Hospitals and cultural diversity: social worker experiences and reflections
Keywords:Cultural diversity, hospitals, social work
INTRODUCTION: Social work accrediting bodies mandate that workers analyse ways in which cultural values and structural forces shape client experiences and opportunities and that workers deconstruct mechanisms of exclusion and asymmetrical power relationships. This article reports the findings of a small-scale qualitative study of frontline hospital social workers’ experiences and understanding of their mandate for culturally sensitive practice.
METHODS: The study involved one-hour, semi-structured interviews with 10 frontline hospital social workers. The interviews sought to understand how frontline workers and their organisations understood sensitive practice. Drawing on their own social cultural biographies, workers described organisational policy and practices that supported (or not) culturally sensitive practice. Narrative analysis was used to extract themes.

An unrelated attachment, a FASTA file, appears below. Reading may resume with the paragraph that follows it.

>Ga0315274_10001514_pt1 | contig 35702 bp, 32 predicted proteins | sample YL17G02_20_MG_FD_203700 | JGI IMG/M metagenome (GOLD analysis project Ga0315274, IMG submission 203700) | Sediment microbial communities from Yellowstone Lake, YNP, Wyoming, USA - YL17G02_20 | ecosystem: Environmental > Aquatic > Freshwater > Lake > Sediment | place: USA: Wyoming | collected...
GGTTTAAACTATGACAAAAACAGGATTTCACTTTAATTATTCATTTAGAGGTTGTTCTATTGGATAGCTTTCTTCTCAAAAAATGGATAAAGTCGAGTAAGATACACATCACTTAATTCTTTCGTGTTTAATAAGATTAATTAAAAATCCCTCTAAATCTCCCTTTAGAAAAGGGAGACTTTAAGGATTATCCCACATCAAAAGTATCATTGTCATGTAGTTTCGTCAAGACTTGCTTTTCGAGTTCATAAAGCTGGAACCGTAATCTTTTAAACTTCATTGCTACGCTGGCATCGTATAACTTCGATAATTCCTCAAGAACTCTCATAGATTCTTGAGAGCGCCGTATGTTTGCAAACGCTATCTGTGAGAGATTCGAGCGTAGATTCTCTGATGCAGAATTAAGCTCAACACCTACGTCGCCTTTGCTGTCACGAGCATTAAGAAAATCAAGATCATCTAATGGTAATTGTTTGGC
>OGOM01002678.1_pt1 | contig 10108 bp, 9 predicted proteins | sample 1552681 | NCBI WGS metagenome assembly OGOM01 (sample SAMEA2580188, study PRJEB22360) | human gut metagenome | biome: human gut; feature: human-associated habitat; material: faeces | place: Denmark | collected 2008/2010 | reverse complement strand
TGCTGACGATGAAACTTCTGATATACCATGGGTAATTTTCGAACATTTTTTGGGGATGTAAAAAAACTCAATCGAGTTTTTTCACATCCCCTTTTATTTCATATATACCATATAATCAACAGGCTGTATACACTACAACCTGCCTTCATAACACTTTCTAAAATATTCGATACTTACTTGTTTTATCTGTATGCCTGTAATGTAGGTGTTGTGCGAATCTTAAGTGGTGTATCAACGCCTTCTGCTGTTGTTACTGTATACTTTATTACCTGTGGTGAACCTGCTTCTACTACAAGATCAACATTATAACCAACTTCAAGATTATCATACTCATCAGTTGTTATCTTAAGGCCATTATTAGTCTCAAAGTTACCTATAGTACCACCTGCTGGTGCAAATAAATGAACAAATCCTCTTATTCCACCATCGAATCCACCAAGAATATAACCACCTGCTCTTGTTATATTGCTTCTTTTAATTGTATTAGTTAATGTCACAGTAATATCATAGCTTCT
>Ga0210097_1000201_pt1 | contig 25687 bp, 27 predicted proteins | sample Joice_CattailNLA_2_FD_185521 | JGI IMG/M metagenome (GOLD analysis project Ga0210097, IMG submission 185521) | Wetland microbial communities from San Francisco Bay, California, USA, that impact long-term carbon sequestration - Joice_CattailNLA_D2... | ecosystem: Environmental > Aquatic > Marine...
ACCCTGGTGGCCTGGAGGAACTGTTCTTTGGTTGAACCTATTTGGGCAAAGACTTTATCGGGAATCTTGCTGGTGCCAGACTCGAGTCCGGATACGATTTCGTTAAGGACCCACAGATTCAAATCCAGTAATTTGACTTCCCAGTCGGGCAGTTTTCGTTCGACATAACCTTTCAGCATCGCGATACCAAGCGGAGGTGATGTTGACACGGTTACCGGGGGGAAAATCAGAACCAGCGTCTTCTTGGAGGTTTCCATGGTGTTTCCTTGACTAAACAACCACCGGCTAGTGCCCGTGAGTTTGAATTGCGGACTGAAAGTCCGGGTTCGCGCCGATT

FINDINGS: Data indicate that frontline hospital social workers demonstrated their professional mandate for culturally sensitive practice. Workers were firm in their view that working with the culturally other requires humility as well as a preparedness to value and engage the multiple cultural meanings that evolve in the patient–worker encounter.
CONCLUSION: The findings highlight that mandating cultural sensitivity does not necessarily result in such practice. Cultural sensitivity requires an understanding of how cultural and social location may be implicated in sustaining the dominant cultural narrative and signals the need for workers, systems and organisations to facilitate appropriate learning experiences to explore culturally sensitive practice.
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